Living In a Wildlife Garden

Reader Contribution by Mary Pellerito
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Trying to create some sort of order in my wildlife garden is futile. For a person who likes a place for everything and everything in its place, sharing a garden with the local birds and other assorted critters is downright frustrating. 

For instance, I fill the bird feeders for the birds and find them empty a day later. There is no way the local bird population can consume that much seed in a 24-hour period. I sneak a peak when least expected and find squirrels, deer and raccoons helping themselves to the bird food.

I tried to strategically place the feeders where I think only birds can reach them, but alas, I am outsmarted and still find empty feeders at the end of the day. So along with eggs, milk and butter, birdseed is a food staple on our weekly grocery list.

Providing shelter for birds was my next goal. I love bluebirds and wanted them to be part of the garden. So, I put up a bluebird house. The first year, we raised a batch of bluebirds and I was thrilled.

The next spring, sparrows found the bluebird house to their liking and they chased the bluebirds away. I put up a second bluebird house hoping for the return of a bluebird pair, but alas, we ended up with a second pair of sparrows. As you can probably guess, the sparrow population is now quite healthy around here.

A few summers ago, purple martins set up their home in our garage. We left the garage door at least partially open all day and night until the purple martins decided it was time to move on. To keep them out of the garage the following year, we put up a purple martin house, well condos really. Remember all those sparrows we have been raising? Well, they decided they needed to expand into the condos. The purple martins still hang out in the garage.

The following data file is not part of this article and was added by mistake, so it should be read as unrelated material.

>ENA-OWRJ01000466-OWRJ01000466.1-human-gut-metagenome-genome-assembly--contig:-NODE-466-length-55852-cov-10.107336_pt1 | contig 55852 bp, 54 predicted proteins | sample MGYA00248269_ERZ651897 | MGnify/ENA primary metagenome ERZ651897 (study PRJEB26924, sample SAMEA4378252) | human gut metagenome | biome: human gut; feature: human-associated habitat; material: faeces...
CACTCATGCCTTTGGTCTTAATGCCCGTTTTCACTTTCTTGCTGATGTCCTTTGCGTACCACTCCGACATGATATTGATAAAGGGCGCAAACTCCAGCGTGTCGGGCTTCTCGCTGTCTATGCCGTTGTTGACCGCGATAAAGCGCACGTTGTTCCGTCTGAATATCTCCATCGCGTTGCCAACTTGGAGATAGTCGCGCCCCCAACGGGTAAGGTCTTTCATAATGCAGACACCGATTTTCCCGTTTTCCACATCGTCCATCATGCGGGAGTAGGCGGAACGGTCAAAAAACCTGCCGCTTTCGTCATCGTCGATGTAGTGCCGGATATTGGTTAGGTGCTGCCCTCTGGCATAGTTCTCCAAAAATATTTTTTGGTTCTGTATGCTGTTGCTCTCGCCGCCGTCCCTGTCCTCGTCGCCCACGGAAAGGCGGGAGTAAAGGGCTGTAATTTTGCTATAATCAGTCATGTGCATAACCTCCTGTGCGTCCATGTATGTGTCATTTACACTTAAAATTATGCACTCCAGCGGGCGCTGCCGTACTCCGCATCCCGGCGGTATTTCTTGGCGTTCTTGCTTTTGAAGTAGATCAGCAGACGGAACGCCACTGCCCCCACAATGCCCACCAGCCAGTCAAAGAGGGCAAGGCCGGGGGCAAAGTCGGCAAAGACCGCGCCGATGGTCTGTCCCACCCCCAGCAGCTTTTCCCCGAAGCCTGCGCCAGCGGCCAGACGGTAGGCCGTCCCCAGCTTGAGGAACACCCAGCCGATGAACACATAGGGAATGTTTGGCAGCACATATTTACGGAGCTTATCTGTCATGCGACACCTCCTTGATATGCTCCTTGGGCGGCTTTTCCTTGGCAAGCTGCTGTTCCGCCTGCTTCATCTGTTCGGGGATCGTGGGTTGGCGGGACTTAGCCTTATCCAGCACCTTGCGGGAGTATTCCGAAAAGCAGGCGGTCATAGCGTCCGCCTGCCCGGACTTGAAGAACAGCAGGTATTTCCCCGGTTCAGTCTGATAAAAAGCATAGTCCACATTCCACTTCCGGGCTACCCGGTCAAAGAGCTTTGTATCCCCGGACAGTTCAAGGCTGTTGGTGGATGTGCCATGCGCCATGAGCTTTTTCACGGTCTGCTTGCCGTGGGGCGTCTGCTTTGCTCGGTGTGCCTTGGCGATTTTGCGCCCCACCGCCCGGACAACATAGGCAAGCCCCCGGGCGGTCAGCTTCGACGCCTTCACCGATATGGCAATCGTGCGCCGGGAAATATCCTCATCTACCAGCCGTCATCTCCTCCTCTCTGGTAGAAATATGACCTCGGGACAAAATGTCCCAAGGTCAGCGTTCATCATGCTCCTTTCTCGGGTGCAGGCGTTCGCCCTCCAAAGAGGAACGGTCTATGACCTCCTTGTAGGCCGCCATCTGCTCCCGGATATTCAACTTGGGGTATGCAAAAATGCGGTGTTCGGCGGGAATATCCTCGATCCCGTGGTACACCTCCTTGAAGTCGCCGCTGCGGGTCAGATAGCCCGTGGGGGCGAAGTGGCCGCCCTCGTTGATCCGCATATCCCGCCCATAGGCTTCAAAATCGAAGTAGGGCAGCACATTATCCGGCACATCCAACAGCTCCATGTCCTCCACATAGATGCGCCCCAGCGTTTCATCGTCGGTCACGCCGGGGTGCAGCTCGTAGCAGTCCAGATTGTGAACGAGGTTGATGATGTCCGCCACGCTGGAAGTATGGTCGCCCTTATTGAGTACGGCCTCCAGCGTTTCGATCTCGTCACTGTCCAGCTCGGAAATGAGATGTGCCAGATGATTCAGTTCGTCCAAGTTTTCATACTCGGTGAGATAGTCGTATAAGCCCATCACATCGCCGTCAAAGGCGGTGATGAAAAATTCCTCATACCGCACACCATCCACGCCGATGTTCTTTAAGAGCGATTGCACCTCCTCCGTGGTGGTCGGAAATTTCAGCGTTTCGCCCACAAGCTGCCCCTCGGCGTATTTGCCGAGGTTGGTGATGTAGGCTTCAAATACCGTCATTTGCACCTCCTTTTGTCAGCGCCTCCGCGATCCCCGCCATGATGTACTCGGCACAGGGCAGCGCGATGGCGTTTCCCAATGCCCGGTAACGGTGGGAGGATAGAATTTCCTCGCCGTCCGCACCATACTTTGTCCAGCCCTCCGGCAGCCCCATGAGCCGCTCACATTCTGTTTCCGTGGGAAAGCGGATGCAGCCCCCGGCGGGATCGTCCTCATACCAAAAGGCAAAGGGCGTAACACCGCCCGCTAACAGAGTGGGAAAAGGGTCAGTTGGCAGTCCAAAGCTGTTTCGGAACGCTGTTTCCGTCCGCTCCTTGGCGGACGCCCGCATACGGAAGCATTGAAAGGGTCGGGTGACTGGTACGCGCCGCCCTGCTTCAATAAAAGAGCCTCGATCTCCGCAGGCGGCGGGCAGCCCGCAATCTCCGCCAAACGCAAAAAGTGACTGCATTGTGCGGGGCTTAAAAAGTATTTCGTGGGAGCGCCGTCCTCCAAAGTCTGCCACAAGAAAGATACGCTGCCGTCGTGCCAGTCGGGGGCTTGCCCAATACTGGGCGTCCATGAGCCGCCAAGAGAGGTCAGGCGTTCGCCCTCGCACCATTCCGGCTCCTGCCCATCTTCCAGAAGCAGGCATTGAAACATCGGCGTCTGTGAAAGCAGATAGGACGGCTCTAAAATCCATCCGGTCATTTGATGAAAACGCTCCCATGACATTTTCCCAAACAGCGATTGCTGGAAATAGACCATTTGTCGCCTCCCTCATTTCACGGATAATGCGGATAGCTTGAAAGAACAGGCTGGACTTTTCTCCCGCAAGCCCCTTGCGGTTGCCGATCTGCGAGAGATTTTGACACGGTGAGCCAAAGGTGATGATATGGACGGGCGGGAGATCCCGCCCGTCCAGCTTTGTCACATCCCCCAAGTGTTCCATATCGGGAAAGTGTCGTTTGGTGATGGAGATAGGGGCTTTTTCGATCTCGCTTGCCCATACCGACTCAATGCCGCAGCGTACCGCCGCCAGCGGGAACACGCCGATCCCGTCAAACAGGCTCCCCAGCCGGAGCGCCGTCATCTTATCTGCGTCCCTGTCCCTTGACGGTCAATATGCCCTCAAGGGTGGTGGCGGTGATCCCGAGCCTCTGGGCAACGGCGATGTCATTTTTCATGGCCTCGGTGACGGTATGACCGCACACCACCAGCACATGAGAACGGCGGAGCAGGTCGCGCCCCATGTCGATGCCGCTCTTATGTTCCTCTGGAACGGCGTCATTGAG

The vegetable garden, if you want to call it that, is more of a community buffet and I am left with the scraps. I have yet to find a fence that keeps my fruit and vegetables protected until I can harvest them. I seem to be the last to know when food is ready to be eaten. 

Last year, I planted a container garden on the back deck. I was able to actually enjoy fresh tomatoes and I harvested enough to freeze a few bags, though I needed to cut away the portions that were nibbled on by the chipmunk that found itself in a food paradise.

Even with all that being said, I have a stack of seed catalogs next to my reading chair. I am ever hopeful that this year I can gain some control over the goings on in the garden. It may not work out as I plan, but life in my garden seems to find a happy medium, albeit skewed more to the wildlife, but I did choose to live in a wildlife garden.

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